EEC-IV basics

MechRick

1K+
VIP
Thanks, Wesman. It's my sincere hope this information helps people fix these vehicles and keep them on the road.

Another sure sign you have an EEC-IV is the presence of an E core ignition coil instead of a Duraspark barrel coil. E core coils are named for the layers of ferrous plates shaped like an 'E' and stacked together with wire coiled through the legs. E core coils are generally reliable, and since '86 I've only replaced a handful. The connection to key power and module is unsealed and can cause issues, but the connector pigtail is available and the terminals can be cleaned in the event of misfires. A little dielectric goes a long way.



I should briefly talk about TFI issues. As we all know, heat is the nemeses of TFI modules. As I mentioned earlier, I carry a spare module, just as I carried a backup ballast resistor in all the vintage Chryslers I've owned. It's the reason Ford moved them to heat sinks (well, that and the class action lawsuit). I've had one die on me right in the middle of the Spaghetti Bowl (Las Vegas) on a very busy day in my Mustang and had to scramble to get the thing to the side of the road in one piece. However, that's the only time it has happened, and where I live 115 degrees F is normal. Many TFI problems can be eliminated by periodically removing the TFI, cleaning off the old dielectric and reapplying new.

I come from the age of bias ply tires, such on the road drama was normal back then, so that sort of thing typically doesn't freak me out.
 

MechRick

1K+
VIP
Throttle Position Sensors were 0-5v potentiometers. Closed throttle voltage output is usually just under 1v. TPS's will have an operating range. If the sensor voltage gets outside that range, codes will trip. For instance, if the sensor input to the ECM is 0v, a code will trip. Ditto if the ECM reads 5v. Those two extremes should never be reached during normal operation.

The most common cause of TPS failure is a potentiometer wiper that loses contact with the resistor between VREF and SIGRTN inside the sensor. The second possible failure is a bad harness connection. if gently tapping the sensor or wiggling the harness connector causes a stumble, you've found the problem.

 

MechRick

1K+
VIP
Mass Air Flow (MAF) sensors were of the hot wire type.





The two little wires inside the tube (or hanging out in the airstream) are a thermistor with a heated wire in front of it. The way they work is the thermistor provides a feedback loop for a current regulator that's internal to the sensor. The current regulator varies the electrical current of the heated wire to adjust the thermistor to a set temperature. With low engine speed (and low air flow through the sensor) less current is needed to maintain a set thermistor temperature. With higher engine speed (and higher corresponding air flow), the heated wire cools more rapidly and requires more current to maintain the set temperature. The current is translated to a voltage signal, higher current is higher voltage.

MAF sensors do fail, often. Many times they simply get dirty. You'll see this more often with oiled cloth performance filters. Dirt will insulate the hot wire or the thermistor, typically skewing the voltage lower (an insulated hot wire requires less current to keep it hot). Lower voltage means leaner fuel mixture. Ford's stance was not to clean them, but I usually spray the wires with brake cleaner and start the vehicle quickly to dry everything out, and have been very successful doing it.

The easiest way to spot a bad one is through fuel trims. If the ECM is adding a bunch of fuel to long term fuel trims then the sensor is likely dirty. I'll usually attempt cleaning it first and drive the vehicle again to see if the fuel trims come back to zero.

Aftermarket filters and cold air tubes are a problem on Fords. Since the tonsil of the MAF is the only part of the sensor actually measuring air flow, anything that creates turbulence in the incoming air stream will cause issues.
 

MechRick

1K+
VIP
Oxygen (O2) sensors:

You can find single wire, three wire or four wire O2 sensors with EEC-IV. Single wire and three wire sensors use the exhaust manifold and cylinder head as a ground path for the sensor signal. These vehicles will sometimes have an extra ground bolted to the engine that is labeled in the schematic as an 'oxygen sensor ground'.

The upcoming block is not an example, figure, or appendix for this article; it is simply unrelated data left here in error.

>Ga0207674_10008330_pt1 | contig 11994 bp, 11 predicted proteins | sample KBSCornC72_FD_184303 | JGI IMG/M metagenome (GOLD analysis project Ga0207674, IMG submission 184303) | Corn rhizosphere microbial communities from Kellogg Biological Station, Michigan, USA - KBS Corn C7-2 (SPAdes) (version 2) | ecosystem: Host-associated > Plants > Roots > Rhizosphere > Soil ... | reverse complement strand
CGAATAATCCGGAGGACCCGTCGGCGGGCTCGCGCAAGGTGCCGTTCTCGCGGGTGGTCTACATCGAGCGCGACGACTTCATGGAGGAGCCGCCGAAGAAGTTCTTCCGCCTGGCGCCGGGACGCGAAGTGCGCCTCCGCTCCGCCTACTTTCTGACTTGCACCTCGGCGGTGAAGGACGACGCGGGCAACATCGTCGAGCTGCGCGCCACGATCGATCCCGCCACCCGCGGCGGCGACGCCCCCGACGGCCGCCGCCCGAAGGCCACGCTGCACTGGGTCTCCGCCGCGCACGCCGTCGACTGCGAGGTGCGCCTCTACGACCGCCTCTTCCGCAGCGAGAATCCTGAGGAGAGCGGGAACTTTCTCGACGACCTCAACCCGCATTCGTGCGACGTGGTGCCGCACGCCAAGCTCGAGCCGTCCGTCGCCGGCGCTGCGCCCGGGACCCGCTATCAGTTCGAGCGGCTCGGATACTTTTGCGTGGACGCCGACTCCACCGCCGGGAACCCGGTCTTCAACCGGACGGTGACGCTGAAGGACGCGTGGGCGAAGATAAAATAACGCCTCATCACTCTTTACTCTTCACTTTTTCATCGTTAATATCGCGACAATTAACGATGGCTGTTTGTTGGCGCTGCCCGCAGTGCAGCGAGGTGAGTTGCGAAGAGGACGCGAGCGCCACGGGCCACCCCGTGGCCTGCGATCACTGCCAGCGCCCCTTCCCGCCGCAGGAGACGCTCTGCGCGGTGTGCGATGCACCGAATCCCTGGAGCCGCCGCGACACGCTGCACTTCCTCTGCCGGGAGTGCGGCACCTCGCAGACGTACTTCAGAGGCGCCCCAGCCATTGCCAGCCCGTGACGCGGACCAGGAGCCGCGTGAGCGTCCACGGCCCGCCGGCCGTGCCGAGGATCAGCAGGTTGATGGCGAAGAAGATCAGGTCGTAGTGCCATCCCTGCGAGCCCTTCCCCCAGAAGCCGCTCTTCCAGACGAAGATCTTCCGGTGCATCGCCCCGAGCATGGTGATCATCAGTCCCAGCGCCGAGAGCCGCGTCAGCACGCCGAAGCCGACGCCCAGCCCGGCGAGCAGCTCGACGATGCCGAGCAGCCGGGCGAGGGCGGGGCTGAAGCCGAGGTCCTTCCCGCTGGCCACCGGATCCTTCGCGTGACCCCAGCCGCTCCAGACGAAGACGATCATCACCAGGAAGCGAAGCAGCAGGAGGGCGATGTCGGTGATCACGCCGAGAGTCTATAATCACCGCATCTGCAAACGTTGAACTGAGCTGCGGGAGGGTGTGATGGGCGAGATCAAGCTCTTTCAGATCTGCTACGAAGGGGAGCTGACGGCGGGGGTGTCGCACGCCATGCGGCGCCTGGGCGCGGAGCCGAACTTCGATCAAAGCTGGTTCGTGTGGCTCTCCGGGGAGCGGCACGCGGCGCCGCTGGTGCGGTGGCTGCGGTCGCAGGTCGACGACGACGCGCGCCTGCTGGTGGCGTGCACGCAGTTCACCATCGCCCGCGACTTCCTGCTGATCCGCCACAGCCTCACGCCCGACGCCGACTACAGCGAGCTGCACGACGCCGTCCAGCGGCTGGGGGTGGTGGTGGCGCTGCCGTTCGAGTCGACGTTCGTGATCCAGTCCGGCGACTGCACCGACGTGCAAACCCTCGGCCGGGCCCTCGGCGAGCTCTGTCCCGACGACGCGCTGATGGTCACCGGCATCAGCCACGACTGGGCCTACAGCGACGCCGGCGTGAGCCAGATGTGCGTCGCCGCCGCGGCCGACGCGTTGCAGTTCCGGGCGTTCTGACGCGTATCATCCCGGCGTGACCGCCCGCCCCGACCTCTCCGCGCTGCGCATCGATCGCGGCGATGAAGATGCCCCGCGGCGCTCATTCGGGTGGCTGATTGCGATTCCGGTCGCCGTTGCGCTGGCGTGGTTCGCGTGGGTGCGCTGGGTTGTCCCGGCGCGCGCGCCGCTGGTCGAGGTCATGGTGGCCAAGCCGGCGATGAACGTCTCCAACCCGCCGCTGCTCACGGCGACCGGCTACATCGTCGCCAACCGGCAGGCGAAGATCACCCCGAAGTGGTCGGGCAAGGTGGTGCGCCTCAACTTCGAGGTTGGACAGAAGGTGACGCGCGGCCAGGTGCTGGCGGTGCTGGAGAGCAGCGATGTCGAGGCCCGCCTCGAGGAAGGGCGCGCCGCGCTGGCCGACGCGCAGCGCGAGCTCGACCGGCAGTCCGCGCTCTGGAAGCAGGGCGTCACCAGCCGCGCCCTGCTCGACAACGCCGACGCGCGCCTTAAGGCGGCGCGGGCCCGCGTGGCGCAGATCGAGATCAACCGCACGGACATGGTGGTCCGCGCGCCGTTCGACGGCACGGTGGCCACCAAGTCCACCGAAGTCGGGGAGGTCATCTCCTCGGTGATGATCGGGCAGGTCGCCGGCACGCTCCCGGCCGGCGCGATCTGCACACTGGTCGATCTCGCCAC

setting of a poem

All sensors were narrowband type. Narrowband sensors are only accurate very close to their switching point of .450-.500 volts. Floor the throttle on a Ford and you should see somewhere in the neighborhood of .800 volts. It can be a good way to test for extreme lean conditions, but should not be used for tuning.

O2 sensors are the driving force behind fuel trim readings. As long as the ECM is in closed loop (using O2 readings to adjust fuel mixture in real time), fuel trims will be changing. The ECM will use fuel trim data to modify open loop fuel (as in WOT). This means if your MAF is dirty and the ECM is adding 20% fuel to long trim, at Wide Open Throttle when the ECM is ignoring the O2 sensor, those fuel trims will still be applied.

O2 sensors seldom fail. If you are getting a code 41 (system lean) in your Ford, chances are the sensor is just reporting what it sees, and the problem is elsewhere.
 

MechRick

1K+
VIP
Exhaust Gas Recirculation (EGR) valves:

Allow inert exhaust to be drawn in to the intake at part throttle. Cools combustion temperatures to limit NOX production. Failures are usually due to carbon buildup. On carb and TFI cars, problem was more frequent, and Ford tried various cooling schemes to fix it.

Feedback is a potentiometer with a linear shaft resting on the EGR pintle shaft. It's known as an EGR Valve Position sensor, or EVP for short. There are two different styles, color-coded white and black and are not interchangeable.

For some crazy reason, we had comebacks when trying to replace a valve, or sensor, but not both. Techs got into the habit of replacing both to limit comebacks.

Here's mine, buried toward the back of the engine compartment...

navigate me to the nearest gas station

EGR valves are opened by vacuum, controlled by solenoid(s). Early vehicles had two, EGR-C (Control), and EGR-V (Vent). Control applied vacuum to the valve diaphragm to open the pintle and allow flow, and Vent allowed atmospheric air into the vacuum circuit to close the valve. Later vehicles combined the two into one solenoid that performed both functions, called EVR (EGR Vacuum Regulator).

Ford used plastic tubing for vacuum routing. Colors indicate usage. White or black are typically supply vacuum, and for EGR, the vacuum line between the solenoid and the valve will be green.

Here are mine, TAB, TAD (discussed later) and EVR.





The plastic lines get brittle (think uncooked spaghetti noodles) with age. We spliced them with windshield washer hose. Nowadays the hard lines are available in the aftermarket.

A closeup of an EVR:

still open all night

The cap on top is the vent dust cover. You can remove it, and block the vent tube with a thumb for a quick test of the vacuum system (the EGR valve will open with the engine running).
 

MechRick

1K+
VIP
Air injection systems: